The employment website Simply Hired interviewed over 1,000 US employees about the kinds of indecorous activities they engage in while away on business trips and the results were rather interesting.
It’s 5 o’clock somewhere
While it might not come as a surprise to many to learn that over 50% of respondents admitted to getting drunk after hours on business trips it might surprise you to learn that nearly 30% of Americans surveyed said they don’t wait until after hours to throw a couple back, admitting to getting drunk during work events.
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Managers and employees were found to drink outside of conferences the most, but managers tended to over consume more than their subordinates.
An additional 23% prefer to go green on their business trips with one in 10 saying they experiment with harder substances. Twenty percent pass on drugs in preference for heading to a local strip club or linking up with partners on dating apps.
Drinking up the ranks
The study further suggests a correlation between position in the corporate hierarchy and the extent of risqué behavior engaged in while on business trips. The authors intimate less vaguely that the amount of money earned seems to promote certain kinds of unprofessional behavior. For example, the third of Americans that claim to be relatively well behaved on business trips is composed primarily of junior ranking staff members or workers that make less than $100,000 annually. Conversely, a quarter of managers confessed to spending company funds on unsanctioned events.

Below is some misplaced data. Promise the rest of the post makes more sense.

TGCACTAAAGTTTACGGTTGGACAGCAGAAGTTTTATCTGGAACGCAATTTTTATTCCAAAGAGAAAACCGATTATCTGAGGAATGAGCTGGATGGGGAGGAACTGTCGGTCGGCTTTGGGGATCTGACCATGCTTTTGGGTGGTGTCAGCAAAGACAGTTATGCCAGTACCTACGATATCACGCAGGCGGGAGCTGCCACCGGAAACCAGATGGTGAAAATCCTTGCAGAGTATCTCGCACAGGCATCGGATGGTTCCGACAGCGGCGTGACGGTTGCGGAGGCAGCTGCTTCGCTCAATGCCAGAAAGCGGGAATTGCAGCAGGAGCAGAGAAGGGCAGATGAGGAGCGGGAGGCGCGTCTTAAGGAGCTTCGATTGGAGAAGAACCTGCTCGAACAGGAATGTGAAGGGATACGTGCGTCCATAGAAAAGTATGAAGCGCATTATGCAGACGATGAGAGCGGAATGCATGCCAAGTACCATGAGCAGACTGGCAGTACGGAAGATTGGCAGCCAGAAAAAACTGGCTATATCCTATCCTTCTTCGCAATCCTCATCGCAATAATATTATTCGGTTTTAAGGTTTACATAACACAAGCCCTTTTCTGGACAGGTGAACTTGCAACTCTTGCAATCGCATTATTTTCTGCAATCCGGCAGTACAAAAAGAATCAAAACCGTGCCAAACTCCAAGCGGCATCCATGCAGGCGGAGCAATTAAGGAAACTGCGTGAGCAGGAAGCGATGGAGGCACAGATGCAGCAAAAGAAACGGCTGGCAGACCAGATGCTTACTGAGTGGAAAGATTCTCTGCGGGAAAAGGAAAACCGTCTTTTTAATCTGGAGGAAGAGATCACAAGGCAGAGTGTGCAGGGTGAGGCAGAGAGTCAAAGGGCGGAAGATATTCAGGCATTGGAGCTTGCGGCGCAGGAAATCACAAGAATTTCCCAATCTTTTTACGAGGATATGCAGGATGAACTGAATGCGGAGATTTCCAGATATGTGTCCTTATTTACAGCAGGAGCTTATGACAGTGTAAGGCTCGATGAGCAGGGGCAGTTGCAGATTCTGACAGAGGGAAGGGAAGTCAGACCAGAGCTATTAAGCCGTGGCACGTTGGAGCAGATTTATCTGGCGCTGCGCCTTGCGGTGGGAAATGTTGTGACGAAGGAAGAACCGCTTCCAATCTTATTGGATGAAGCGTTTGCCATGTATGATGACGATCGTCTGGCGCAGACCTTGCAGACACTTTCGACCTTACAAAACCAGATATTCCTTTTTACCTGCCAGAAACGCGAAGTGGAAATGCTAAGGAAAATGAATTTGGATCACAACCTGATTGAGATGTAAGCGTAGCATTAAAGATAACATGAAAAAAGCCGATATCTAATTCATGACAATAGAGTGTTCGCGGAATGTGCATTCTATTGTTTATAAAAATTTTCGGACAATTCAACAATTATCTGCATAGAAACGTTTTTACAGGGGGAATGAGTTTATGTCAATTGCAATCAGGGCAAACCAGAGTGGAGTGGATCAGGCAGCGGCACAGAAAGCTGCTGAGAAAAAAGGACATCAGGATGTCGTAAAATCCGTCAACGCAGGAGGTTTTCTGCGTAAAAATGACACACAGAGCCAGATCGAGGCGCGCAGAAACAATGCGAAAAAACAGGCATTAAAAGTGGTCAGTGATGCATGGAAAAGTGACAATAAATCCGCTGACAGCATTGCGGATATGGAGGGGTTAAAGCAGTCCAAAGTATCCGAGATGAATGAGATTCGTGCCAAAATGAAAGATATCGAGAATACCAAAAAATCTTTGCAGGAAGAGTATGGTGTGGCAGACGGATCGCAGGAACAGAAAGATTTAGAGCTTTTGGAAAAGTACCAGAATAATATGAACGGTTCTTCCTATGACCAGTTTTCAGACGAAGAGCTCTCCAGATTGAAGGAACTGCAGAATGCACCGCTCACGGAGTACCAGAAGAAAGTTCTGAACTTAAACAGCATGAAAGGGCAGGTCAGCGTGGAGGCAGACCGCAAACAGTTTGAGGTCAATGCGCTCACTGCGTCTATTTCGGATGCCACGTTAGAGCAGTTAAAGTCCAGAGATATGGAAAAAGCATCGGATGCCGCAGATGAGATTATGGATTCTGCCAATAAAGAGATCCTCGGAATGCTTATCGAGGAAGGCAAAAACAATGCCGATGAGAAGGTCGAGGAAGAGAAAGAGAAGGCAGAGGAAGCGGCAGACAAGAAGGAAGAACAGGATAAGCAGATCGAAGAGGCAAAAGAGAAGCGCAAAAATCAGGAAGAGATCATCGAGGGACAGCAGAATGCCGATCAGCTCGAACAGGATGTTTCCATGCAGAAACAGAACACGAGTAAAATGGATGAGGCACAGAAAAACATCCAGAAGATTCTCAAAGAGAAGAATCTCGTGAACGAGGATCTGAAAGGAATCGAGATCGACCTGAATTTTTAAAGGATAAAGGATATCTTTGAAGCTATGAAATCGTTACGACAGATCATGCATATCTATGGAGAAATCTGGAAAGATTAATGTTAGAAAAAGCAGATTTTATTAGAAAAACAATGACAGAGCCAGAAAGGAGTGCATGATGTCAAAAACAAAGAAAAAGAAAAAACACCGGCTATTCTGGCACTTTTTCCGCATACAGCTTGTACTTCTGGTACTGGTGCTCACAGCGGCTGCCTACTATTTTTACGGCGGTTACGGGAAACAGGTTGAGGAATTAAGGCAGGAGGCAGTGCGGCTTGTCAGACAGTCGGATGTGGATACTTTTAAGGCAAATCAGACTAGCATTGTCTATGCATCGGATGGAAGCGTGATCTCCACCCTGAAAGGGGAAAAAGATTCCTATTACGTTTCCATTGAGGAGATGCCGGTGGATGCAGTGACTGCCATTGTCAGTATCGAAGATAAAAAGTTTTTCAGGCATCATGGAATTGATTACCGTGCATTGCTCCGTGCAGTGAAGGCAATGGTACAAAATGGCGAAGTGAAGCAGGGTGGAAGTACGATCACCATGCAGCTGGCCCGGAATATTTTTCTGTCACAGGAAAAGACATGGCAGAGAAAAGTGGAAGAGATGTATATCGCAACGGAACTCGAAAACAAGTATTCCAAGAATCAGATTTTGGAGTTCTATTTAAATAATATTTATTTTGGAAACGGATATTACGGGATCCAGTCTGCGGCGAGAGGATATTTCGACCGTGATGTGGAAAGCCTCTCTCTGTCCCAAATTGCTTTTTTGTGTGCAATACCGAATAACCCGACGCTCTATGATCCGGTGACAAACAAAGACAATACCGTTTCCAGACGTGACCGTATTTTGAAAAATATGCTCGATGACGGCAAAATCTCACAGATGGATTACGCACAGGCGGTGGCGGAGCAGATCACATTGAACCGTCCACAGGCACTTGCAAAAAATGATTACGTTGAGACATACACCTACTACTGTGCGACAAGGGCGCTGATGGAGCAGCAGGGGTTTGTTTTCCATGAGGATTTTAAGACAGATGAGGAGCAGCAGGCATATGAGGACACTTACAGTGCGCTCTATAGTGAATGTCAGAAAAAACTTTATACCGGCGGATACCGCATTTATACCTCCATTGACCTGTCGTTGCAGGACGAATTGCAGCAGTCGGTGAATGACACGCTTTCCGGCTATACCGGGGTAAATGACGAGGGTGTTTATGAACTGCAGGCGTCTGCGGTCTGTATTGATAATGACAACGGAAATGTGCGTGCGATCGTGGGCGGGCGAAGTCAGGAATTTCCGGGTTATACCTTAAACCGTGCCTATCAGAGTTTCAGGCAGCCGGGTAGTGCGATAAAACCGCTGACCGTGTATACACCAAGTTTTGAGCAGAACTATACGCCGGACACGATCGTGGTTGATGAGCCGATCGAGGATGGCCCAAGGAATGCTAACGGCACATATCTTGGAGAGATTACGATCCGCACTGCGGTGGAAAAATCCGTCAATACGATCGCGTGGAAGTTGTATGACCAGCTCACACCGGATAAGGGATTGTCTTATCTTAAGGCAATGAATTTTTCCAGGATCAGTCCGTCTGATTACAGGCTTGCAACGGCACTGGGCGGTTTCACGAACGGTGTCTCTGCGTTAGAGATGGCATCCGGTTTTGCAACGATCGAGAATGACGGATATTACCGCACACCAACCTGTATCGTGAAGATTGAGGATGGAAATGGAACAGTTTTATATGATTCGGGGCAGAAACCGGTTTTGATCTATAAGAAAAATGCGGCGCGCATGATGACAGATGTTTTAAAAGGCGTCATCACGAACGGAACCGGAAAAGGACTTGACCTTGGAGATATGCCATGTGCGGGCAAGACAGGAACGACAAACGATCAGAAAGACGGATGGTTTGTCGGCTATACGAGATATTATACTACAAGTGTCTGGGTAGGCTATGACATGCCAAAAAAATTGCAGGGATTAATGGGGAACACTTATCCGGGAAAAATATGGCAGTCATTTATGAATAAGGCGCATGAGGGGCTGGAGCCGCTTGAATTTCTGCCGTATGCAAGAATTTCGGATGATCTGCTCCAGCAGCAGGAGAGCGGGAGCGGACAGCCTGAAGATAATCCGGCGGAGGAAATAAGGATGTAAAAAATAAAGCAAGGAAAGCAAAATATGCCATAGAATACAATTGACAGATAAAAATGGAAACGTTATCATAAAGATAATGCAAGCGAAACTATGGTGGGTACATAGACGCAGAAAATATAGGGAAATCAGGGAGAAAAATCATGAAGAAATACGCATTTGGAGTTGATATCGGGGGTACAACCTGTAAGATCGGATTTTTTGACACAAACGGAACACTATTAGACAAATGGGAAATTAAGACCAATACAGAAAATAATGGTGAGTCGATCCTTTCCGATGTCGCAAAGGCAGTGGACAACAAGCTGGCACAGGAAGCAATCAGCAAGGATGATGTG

Simply Hired explains, “These employees make more money; therefore, they likely have more money to spend, and the activities they participate in are usually things that can rack up a big bill. Drinks at a hotel bar, for instance, are usually much more expensive than your typical pub or restaurant.”
Executives and Americans in leadership roles were also found to frequent strip clubs, get high and drink at events significantly more than other staff members. According to the survey, “They feel as though they are the ones in charge, with no one else above them to check their actions.”
About one in five of the respondents in the Simply Hired survey considered cheating with or hitting on someone while they’re away on business trips. The majority of the targets were strangers though 7.6% of responders at least thought about getting intimate with a coworker. Over 6% of men admitted to going further than thinking about cheating on their significant other and 4.1% of women joined them.
One of the unnamed individuals surveyed, simply labeled as “29 year old woman” that works in finance and insurance, recalls, “The HR rep of our region got rip-roaring drunk at dinner and was dancing and swinging her cardigan over her head. She had to be carried back to her room.
If you see something, say nothing
The survey found that, on balance, higher ups rarely got caught for their misdeeds on company time. They only exception to this was when it came to both infidelity and stealing.
Bosses were caught cheating about 1.8% of the time, which is just marginally more than coworkers and a shocking 13.8% of the time for stealing compared to the 5.8% contributed to coworkers.
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